The United States Department of Labor recently fined several grocery store chains in the Midwest more than $130,000 for various violations of child labor laws. While child labor violations may sound serious, in reality the stores were not putting the young employees in harm’s way and no kids were abused or injured in the course of their employment. Instead, during routine audits, Department of Labor representatives found out that teens were simply allowed to participate in such mundane activities as operating bakery ovens and throwing cardboard boxes into trash compactors that were not running. However, federal child labor laws are extraordinarily specific about permitted and prohibited activities for employees under the age of seventeen. In the wake of the recently imposed fines, many employment experts are questioning whether many of the federal child labor laws are still relevant today or whether they simply create unnecessary burdens on employers who hire young workers.
The Department of Labor regulates child labor through the Fair Labor Standards Act (FLSA), which was enacted in 1938. At that time, legislators clearly remembered the post-Civil War abuses of very young children who were kept from school to work long hours in factories and textile mills, and sought to protect children with strict and specific laws. Though laws to protect younger workers from abuses or harm are still necessary and important today, the face of the workforce has completely changed and many of those strict laws are no longer relevant. However, federal child labor laws have yet to be revised to reflect current conditions and standards.
For instance, an employee under age seventeen may operate a fryer at a fast food restaurant, however laws specifically prohibit him from turning on a bakery oven. A child may operate heavy machinery on a family farm, however may not use a power mower for commercial landscaping purposes. Also, a sixteen year-old grocery store employee may not enter the freezer in the back of the store, even if there are anti-lock mechanisms on the door.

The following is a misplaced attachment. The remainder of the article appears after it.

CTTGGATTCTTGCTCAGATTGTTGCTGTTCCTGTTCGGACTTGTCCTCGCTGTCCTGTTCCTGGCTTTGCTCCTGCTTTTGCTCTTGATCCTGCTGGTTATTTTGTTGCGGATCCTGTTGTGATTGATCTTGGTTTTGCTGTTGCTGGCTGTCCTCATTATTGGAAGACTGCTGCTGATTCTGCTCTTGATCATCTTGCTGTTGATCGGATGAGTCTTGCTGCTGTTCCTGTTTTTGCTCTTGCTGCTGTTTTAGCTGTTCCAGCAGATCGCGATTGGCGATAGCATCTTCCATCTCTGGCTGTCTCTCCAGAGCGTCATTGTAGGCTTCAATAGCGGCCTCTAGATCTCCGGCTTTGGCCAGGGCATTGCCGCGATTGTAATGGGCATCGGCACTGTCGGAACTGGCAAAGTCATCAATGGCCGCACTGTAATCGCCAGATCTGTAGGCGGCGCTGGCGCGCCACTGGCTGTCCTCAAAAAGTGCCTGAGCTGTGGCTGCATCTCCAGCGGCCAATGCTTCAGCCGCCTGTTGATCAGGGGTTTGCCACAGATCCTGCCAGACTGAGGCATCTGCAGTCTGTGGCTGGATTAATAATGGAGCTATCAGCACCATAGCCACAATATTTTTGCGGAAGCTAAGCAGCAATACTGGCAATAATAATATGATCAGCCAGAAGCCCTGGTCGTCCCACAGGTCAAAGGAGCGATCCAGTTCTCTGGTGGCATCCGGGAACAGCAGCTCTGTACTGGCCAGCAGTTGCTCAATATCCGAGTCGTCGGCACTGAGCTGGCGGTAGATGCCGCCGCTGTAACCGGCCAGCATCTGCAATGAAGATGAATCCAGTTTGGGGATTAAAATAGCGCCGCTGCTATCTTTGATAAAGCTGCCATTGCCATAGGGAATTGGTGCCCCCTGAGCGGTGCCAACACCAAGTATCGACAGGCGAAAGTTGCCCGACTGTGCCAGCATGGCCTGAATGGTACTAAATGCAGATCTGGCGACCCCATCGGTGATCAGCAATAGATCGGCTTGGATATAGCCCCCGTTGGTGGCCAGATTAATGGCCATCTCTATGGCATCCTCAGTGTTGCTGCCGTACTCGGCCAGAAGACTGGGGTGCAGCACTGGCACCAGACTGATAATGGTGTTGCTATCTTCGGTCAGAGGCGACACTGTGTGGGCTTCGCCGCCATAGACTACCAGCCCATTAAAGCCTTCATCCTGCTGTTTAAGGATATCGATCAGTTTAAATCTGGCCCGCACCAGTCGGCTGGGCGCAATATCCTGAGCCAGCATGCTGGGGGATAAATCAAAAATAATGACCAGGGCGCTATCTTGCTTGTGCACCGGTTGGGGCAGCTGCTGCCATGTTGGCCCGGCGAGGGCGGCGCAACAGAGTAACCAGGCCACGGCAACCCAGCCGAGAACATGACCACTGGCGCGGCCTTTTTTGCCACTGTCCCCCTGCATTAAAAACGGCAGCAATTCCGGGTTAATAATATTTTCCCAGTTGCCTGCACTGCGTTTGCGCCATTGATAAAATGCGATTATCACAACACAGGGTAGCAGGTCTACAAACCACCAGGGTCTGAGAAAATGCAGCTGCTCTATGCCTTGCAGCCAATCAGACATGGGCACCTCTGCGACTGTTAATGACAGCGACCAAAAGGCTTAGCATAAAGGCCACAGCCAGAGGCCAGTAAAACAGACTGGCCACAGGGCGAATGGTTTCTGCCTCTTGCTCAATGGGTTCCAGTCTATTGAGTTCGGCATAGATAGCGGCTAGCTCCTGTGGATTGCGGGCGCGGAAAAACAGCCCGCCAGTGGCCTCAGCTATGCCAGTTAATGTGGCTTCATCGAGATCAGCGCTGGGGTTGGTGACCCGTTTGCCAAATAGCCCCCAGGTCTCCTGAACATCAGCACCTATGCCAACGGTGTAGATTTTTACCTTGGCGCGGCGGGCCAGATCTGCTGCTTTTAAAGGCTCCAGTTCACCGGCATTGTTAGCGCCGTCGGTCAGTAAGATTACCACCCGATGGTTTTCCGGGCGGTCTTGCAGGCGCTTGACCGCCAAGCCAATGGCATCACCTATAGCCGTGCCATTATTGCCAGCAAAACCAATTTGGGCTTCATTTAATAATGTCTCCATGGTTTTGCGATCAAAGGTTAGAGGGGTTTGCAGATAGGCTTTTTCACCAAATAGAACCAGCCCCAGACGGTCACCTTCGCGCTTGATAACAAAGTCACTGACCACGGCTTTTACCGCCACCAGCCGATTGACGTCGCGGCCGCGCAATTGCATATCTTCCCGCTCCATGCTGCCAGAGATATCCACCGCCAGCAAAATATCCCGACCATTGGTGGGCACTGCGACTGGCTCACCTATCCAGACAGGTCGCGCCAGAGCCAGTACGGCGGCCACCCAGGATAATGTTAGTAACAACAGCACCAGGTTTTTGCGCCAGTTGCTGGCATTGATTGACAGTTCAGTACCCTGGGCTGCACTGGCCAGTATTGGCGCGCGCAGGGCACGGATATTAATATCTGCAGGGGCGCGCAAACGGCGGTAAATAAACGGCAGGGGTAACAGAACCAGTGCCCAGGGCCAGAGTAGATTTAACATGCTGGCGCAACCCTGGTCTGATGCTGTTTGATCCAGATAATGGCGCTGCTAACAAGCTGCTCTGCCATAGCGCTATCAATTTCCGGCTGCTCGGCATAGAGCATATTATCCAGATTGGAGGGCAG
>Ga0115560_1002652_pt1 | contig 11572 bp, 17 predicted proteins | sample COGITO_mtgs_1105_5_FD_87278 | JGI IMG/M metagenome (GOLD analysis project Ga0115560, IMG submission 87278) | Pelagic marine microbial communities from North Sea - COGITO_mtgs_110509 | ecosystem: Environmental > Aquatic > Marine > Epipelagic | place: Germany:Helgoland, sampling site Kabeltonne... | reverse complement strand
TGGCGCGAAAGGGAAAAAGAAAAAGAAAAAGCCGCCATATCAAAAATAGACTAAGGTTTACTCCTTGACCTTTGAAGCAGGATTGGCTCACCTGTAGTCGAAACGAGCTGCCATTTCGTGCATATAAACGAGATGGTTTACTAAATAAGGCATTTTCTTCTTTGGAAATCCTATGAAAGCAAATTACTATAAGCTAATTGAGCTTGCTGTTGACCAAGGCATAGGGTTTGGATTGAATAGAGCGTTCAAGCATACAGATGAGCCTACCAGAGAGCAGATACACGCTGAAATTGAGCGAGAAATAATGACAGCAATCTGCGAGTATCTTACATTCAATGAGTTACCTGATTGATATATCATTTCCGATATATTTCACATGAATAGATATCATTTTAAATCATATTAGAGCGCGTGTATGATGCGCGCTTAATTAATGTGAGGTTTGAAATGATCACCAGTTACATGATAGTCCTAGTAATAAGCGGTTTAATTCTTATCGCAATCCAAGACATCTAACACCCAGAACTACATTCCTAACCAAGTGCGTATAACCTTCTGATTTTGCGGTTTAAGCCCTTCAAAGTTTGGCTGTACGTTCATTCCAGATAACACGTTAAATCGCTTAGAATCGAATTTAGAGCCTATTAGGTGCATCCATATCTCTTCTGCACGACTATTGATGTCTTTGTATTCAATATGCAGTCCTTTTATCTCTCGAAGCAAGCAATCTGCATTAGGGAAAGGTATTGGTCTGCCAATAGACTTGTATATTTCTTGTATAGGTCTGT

While the laws are meant to protect children, many employers hesitate to hire young workers because compliance with the laws may be burdensome. This eliminates jobs for many teenagers who wish to join the workforce. Companies are calling for the Department of Labor to reexamine child labor laws and revise them to reflect today’s working conditions. In the meantime, however, companies must continue to comply with existing laws. Therefore, if you are a young employee, it is smart to familiarize yourself with child labor laws and ensure the laws are followed to avoid any fines or sanctions for your employer. Furthermore, if you believe your employer is asking you to participate in prohibited activities or otherwise breaking labor laws, it is important to contact an experienced labor law attorney at HKM Employment Attorneys as soon as possible.